Figure 3. Identical to Figure 2, but with each district colored according to whether its percentage of white students is above (yellow) or below (brown) the median percentage (92%) across all districts.
Nearly all the districts above the line are yellow, representing predominantly white districts that receive more funding than expected based on poverty level. Nearly all districts below the line are brown, representing districts with more minority students that receive less funding than expected.
Alternatively, we can color the districts in continuous shades from black to white based on their percentage of white students:
Figure 4. Identical to Figure 2, but with each district colored according to its percentage of white students from 0 (black dots) to 100 (white dots).
The dots tend to be darker the further they are below the line, representing funding that decreases as the percentage of minority students increases. Another way to view this racial disparity is by looking at the average per-student funding for districts within specific ranges of poverty levels:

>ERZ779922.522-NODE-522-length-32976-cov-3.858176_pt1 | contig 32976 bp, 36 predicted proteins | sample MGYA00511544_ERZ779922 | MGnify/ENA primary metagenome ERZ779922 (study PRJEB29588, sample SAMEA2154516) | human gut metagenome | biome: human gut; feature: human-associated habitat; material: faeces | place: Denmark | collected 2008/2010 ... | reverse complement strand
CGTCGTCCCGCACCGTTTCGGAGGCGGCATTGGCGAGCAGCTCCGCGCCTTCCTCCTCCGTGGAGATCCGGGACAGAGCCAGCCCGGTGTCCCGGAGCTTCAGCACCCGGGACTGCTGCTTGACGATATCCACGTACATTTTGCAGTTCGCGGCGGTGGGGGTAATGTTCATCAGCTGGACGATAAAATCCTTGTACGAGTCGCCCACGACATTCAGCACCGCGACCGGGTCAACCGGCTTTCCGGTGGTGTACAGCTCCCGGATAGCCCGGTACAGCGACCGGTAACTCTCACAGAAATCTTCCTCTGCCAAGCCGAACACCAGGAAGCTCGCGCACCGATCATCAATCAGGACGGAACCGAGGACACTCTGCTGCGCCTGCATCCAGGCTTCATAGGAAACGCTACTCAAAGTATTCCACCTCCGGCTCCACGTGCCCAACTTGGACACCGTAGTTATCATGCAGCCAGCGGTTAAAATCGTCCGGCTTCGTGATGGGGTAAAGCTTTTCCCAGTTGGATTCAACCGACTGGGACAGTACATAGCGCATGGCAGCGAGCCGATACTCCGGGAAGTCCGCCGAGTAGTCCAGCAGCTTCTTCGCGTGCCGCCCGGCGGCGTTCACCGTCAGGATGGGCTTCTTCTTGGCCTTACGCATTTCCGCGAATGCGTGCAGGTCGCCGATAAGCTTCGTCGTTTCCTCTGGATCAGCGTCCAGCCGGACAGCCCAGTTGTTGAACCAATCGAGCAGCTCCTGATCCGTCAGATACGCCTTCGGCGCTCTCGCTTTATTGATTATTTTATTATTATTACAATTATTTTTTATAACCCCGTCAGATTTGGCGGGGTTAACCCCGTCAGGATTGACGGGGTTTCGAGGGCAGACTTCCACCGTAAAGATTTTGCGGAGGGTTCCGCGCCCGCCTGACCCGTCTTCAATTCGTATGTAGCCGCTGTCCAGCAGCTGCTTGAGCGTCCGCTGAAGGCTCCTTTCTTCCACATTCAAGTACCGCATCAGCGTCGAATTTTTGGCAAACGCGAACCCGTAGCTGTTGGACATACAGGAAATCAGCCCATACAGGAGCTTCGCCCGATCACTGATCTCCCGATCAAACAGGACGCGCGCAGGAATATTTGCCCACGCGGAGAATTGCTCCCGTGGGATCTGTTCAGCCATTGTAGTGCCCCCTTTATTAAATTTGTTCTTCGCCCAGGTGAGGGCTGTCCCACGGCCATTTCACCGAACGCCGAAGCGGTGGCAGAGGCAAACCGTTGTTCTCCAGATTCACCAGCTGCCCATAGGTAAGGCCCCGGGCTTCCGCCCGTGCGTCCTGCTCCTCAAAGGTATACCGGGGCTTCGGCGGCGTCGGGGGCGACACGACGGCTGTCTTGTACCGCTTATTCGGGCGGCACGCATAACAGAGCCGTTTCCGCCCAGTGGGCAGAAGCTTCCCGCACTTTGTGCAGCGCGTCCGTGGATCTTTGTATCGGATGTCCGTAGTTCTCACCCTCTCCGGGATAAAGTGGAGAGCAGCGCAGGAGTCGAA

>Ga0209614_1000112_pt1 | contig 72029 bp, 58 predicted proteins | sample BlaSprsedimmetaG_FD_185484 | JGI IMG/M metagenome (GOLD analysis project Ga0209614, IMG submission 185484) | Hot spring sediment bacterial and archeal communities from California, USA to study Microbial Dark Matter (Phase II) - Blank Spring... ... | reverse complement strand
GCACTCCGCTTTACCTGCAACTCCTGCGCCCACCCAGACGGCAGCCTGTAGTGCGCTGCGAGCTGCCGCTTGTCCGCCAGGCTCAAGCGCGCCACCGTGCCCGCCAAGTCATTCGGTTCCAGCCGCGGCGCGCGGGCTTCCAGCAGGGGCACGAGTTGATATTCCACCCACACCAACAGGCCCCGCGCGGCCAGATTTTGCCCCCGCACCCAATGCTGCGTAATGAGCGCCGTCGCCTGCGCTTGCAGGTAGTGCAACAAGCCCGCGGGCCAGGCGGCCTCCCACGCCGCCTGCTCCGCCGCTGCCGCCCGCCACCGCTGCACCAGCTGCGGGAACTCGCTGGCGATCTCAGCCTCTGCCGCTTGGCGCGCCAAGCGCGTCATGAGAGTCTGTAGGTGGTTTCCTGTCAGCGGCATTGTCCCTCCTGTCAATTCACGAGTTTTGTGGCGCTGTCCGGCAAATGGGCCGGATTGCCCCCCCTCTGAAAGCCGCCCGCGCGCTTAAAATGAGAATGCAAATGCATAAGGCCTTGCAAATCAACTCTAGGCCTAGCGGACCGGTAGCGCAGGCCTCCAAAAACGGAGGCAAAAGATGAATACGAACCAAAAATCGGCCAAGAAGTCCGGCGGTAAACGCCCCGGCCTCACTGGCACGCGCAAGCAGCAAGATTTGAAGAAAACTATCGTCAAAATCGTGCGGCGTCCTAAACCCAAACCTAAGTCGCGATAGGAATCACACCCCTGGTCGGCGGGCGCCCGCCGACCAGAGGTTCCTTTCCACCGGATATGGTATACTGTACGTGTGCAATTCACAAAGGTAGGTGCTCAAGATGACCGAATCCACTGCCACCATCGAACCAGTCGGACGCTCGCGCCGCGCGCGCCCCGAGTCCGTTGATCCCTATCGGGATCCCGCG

Figure 5. Brown (yellow) bars show the average per-student BEF funding for districts whose percentage of white students is below (above) the median for that poverty range (based on percentage of students eligible for free or reduced cost lunch). The faded bars represent poverty deciles that have fewer than 30 districts, so the statistics are less reliable for those deciles.
The brown bars represent districts with a lower proportion of white students, and the yellow bars represent districts with more white students. In every poverty decile, districts whose students are predominantly white receive higher average per-student funding than less white districts.
This same pattern of racial disparity in funding is also observed when other measures of district wealth are used instead of the percentage of students on free or reduced cost lunch, such as aid ratios (based on property market value and/or personal income). For example, the following graph shows per-student BEF as a function of the MV/PI Aid Ratio, a state-computed value that represents the relative wealth (market value and income), in relation to the state average, for each pupil in a school district: